Best Practices for Managing Virtual Teams

By Scott Klososky

Technologist and futurist Scott Klososky has created and sold numerous tech companies, and has led virtual teams for years. We're fortunate that he shares his insights with us here.

Without a lot of planning, many organizations are now deep into working in ways that were impossible just 20 years ago. Thanks to the intersection of new technologies that allow for nearly free communication, and the desire to assemble teams that include people either working from home, or in a distant land, we now have an explosion of virtual teams. 

It is too late to put this genie back in the bottle. Once people found out they could work from home, or that companies could contract with specialists from around the world without moving them to the home office, the virtual workplace movement was on. Where it once would have seemed strange to have a boss working at a different location, we now have people that have never even met their direct reports in person.  We have team members that have never met, and further, are fine with that. Scott Klososky

And no, this trend is not even close to running its course.  The workforce will continue to move to a more flexible system where teams will be spun up and wound down at faster rates.  Think new Tuckman Model: Forming, Storming, Norming, Performing, Adjourning, Reforming, over and over again for your whole career.
A natural outgrowth of creating virtual teams is the need for leaders to manage them, and this is where things get difficult.  The dynamics of leading a virtual team are very different than leading a team of people who see each other every day.  By nature, humans are not as proficient at extending trust, or communicating well when we are separated by distance.  This is why a recent Harvard study found that employees who work virtually have 253% more workplace issues.  In other words, we have a trend that got out in front of our ability to manage it well.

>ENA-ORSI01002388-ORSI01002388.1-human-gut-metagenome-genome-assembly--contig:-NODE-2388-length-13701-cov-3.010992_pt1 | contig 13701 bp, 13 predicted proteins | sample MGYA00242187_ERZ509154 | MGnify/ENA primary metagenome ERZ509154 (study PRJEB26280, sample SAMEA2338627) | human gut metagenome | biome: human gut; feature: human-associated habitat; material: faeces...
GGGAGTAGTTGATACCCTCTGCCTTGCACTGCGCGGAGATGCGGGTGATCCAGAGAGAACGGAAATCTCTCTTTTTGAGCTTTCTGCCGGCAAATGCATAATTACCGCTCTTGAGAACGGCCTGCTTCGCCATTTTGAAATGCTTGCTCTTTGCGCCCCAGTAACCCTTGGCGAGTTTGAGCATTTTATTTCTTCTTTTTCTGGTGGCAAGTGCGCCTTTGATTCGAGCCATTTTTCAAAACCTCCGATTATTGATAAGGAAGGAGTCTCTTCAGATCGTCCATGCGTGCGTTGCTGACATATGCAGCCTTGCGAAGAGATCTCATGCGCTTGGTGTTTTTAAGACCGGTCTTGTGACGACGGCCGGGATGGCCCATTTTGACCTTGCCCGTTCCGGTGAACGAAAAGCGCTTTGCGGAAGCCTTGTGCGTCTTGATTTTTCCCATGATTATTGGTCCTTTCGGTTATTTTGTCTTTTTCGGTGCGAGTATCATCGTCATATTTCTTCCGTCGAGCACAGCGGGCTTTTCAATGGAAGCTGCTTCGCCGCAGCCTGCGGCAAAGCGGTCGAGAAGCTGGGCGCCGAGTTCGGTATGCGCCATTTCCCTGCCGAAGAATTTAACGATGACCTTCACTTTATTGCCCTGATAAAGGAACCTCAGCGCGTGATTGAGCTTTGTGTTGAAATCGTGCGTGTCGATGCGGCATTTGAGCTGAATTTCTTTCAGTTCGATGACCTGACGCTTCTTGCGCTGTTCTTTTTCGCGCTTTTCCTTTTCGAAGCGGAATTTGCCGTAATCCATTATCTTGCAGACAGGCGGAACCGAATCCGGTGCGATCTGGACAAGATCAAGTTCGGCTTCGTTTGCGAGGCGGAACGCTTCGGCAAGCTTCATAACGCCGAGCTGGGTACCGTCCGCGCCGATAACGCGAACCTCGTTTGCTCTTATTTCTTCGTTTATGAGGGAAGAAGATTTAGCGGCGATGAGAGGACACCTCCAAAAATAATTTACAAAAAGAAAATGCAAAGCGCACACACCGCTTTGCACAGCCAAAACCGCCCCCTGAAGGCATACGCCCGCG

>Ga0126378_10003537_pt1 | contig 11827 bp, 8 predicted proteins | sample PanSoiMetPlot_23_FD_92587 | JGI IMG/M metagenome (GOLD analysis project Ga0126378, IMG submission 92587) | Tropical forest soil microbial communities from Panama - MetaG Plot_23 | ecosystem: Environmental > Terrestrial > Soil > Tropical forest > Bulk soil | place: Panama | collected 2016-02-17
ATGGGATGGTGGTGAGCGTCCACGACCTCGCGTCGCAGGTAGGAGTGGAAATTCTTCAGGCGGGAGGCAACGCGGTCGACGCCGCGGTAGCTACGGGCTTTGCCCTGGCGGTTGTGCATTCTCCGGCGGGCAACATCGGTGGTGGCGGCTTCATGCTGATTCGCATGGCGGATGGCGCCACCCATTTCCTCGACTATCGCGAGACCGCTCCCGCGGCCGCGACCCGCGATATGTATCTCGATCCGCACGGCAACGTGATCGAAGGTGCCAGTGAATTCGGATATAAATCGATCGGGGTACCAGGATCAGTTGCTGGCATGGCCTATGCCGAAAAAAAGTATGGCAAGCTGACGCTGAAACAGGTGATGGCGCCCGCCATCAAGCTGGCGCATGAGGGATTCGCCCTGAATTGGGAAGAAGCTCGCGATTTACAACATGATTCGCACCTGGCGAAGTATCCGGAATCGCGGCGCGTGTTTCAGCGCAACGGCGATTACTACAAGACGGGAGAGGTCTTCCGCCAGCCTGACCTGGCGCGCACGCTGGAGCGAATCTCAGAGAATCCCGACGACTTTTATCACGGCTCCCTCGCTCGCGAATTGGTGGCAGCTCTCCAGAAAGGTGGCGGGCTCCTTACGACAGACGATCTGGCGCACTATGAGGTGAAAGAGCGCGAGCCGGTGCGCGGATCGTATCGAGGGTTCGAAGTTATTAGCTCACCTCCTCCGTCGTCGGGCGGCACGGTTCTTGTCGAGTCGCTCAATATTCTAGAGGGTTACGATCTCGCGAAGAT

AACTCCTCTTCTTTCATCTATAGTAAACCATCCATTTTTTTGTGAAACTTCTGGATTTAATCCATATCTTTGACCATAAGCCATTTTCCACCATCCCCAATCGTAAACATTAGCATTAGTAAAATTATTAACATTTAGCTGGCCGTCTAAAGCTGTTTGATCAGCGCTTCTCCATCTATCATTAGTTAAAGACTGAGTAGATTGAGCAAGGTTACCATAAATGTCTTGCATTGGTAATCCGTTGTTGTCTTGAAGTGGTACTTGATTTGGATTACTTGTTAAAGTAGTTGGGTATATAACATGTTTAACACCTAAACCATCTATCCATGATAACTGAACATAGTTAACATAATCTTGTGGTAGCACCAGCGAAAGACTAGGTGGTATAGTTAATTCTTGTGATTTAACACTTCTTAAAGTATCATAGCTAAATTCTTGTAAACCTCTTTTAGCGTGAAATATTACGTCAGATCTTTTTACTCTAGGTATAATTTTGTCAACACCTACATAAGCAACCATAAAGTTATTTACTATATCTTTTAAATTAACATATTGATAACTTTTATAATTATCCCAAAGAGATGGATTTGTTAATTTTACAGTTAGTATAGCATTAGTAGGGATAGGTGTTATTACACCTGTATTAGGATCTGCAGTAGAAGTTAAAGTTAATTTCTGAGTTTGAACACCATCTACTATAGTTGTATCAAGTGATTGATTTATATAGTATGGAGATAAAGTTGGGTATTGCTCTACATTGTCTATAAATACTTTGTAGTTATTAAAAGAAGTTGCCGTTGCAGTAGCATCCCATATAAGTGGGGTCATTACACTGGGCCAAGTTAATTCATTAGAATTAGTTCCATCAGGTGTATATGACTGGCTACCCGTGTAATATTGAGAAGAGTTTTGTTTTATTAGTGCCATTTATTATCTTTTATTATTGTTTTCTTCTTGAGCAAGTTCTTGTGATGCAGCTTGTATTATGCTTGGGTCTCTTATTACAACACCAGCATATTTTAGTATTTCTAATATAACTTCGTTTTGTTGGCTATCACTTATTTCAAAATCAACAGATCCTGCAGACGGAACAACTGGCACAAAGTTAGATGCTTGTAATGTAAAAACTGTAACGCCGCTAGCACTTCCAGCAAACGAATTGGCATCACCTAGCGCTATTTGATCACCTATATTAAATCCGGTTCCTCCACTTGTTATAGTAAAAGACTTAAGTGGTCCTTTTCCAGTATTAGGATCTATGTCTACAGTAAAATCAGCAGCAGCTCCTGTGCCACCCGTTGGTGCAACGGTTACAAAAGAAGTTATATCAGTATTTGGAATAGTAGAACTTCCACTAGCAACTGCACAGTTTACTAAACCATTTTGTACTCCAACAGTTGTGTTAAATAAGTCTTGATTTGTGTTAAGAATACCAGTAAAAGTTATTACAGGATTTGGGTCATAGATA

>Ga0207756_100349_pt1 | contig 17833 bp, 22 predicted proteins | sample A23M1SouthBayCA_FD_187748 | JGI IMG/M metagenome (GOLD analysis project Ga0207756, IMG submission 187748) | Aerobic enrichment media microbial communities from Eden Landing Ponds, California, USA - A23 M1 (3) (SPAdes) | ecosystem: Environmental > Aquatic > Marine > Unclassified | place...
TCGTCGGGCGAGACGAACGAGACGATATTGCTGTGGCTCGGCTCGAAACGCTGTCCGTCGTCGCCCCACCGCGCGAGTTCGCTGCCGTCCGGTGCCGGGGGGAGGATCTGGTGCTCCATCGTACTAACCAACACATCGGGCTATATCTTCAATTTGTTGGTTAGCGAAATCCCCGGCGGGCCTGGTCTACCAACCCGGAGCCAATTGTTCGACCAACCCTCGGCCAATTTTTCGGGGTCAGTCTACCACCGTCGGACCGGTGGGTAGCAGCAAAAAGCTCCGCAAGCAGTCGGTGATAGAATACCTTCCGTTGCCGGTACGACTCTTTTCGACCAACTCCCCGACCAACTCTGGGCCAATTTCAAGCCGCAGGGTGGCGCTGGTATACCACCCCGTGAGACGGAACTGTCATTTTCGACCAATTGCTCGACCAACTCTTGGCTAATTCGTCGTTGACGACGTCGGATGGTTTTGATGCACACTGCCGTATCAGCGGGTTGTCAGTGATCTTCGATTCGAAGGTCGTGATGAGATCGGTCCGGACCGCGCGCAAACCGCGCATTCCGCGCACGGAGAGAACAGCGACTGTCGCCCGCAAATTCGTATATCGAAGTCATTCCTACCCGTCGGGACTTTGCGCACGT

After spending years of leading virtual teams across a few companies, and subsequently studying the best practices of others who comment in this area, I have created my top list of seven best practices to apply when leading a virtual team.
  • Generational Awareness 

    There are four generations in the work place, and they adapt to virtual teams in very different ways.  They also bring strengths and weaknesses that a virtual leader must be concerned with. 
A simple example would be the comparison of the Traditional Generation and Gen Y.  At one end of the spectrum you have an older worker with a great amount of discretion and wisdom.  They have lots of knowledge about the industry and the organization. They also will not be very quick to adapt to the technology tools needed to communicate with the rest of the team. A Gen Y worker will have an awesome ability to use the technology tools, but will lack all of the above-mentioned traits that took years for a Traditional to build. So the savvy virtual leader will create a recipe of different generations and then give out assignments in ways that leverage the strengths of each generation.

  • Personalities 

    Another critical best practice is to evaluate the personality profiles of the virtual team members.  The concern is not that any specific personality trait is good or bad; they all just tend to require a different set of skills for leadership.  

For example, extroverts tend to need lots of human interaction to get energy.  If you stick an extrovert at their home for days in a row with no interaction except email, they will wither.  An introvert will work great all alone, but will often fail to communicate with others at a high level.  

With every trait, there are strengths and weaknesses that, if not managed, will result in a remote worker just quitting on you in spirit.  And the deadly thing is you may not know this has happened for months.